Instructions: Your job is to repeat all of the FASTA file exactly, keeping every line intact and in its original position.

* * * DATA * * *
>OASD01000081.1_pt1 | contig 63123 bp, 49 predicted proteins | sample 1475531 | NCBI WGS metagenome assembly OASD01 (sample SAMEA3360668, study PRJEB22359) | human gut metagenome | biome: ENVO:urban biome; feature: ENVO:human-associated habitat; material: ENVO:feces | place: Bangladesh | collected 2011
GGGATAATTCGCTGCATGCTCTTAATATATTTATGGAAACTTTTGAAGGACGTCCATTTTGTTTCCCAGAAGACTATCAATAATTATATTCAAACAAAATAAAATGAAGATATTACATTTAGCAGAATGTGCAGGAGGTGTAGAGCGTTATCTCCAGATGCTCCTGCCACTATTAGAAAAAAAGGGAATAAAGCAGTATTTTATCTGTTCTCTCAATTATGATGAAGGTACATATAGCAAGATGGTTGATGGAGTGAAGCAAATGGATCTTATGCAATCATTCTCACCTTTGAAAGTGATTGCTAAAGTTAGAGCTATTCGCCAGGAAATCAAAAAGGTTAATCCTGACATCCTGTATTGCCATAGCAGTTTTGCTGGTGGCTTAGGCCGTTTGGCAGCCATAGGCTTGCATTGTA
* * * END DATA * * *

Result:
>OASD01000081.1_pt1 | contig 63123 bp, 49 predicted proteins | sample 1475531 | NCBI WGS metagenome assembly OASD01 (sample SAMEA3360668, study PRJEB22359) | human gut metagenome | biome: ENVO:urban biome; feature: ENVO:human-associated habitat; material: ENVO:feces | place: Bangladesh | collected 2011
GGGATAATTCGCTGCATGCTCTTAATATATTTATGGAAACTTTTGAAGGACGTCCATTTTGTTTCCCAGAAGACTATCAATAATTATATTCAAACAAAATAAAATGAAGATATTACATTTAGCAGAATGTGCAGGAGGTGTAGAGCGTTATCTCCAGATGCTCCTGCCACTATTAGAAAAAAAGGGAATAAAGCAGTATTTTATCTGTTCTCTCAATTATGATGAAGGTACATATAGCAAGATGGTTGATGGAGTGAAGCAAATGGATCTTATGCAATCATTCTCACCTTTGAAAGTGATTGCTAAAGTTAGAGCTATTCGCCAGGAAATCAAAAAGGTTAATCCTGACATCCTGTATTGCCATAGCAGTTTTGCTGGTGGCTTAGGCCGTTTGGCAGCCATAGGCTTGCATTGTA